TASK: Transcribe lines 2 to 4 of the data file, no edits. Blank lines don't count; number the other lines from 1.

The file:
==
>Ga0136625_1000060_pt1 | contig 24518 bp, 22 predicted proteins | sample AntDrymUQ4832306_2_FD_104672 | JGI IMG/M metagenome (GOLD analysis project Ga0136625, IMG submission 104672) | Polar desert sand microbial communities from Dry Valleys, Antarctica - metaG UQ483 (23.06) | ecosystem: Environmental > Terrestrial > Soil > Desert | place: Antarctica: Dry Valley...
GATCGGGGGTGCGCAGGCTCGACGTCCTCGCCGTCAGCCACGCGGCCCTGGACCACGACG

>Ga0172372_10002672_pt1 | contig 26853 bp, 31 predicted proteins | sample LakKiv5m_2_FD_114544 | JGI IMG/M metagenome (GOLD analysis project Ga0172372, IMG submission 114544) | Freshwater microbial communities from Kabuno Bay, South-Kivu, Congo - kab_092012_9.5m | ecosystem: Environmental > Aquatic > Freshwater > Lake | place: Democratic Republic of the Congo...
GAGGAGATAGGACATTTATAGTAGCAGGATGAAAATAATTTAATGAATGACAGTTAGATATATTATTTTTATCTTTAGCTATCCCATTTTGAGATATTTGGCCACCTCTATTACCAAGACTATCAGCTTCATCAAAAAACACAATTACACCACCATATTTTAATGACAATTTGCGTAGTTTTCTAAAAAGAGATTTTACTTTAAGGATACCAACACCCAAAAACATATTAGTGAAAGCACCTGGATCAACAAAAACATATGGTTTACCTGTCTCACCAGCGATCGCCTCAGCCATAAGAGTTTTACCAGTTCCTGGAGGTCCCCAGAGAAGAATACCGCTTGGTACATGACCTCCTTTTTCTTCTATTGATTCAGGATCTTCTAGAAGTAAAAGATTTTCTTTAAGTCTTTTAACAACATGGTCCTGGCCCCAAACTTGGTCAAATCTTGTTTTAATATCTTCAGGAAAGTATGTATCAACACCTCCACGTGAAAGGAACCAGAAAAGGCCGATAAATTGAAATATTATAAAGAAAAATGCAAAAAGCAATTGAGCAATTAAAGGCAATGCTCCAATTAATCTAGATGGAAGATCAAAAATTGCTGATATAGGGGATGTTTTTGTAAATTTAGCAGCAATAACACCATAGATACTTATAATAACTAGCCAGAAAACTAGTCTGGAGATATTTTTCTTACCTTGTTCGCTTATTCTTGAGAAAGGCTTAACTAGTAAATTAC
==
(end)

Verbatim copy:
GATCGGGGGTGCGCAGGCTCGACGTCCTCGCCGTCAGCCACGCGGCCCTGGACCACGACG

>Ga0172372_10002672_pt1 | contig 26853 bp, 31 predicted proteins | sample LakKiv5m_2_FD_114544 | JGI IMG/M metagenome (GOLD analysis project Ga0172372, IMG submission 114544) | Freshwater microbial communities from Kabuno Bay, South-Kivu, Congo - kab_092012_9.5m | ecosystem: Environmental > Aquatic > Freshwater > Lake | place: Democratic Republic of the Congo...
GAGGAGATAGGACATTTATAGTAGCAGGATGAAAATAATTTAATGAATGACAGTTAGATATATTATTTTTATCTTTAGCTATCCCATTTTGAGATATTTGGCCACCTCTATTACCAAGACTATCAGCTTCATCAAAAAACACAATTACACCACCATATTTTAATGACAATTTGCGTAGTTTTCTAAAAAGAGATTTTACTTTAAGGATACCAACACCCAAAAACATATTAGTGAAAGCACCTGGATCAACAAAAACATATGGTTTACCTGTCTCACCAGCGATCGCCTCAGCCATAAGAGTTTTACCAGTTCCTGGAGGTCCCCAGAGAAGAATACCGCTTGGTACATGACCTCCTTTTTCTTCTATTGATTCAGGATCTTCTAGAAGTAAAAGATTTTCTTTAAGTCTTTTAACAACATGGTCCTGGCCCCAAACTTGGTCAAATCTTGTTTTAATATCTTCAGGAAAGTATGTATCAACACCTCCACGTGAAAGGAACCAGAAAAGGCCGATAAATTGAAATATTATAAAGAAAAATGCAAAAAGCAATTGAGCAATTAAAGGCAATGCTCCAATTAATCTAGATGGAAGATCAAAAATTGCTGATATAGGGGATGTTTTTGTAAATTTAGCAGCAATAACACCATAGATACTTATAATAACTAGCCAGAAAACTAGTCTGGAGATATTTTTCTTACCTTGTTCGCTTATTCTTGAGAAAGGCTTAACTAGTAAATTAC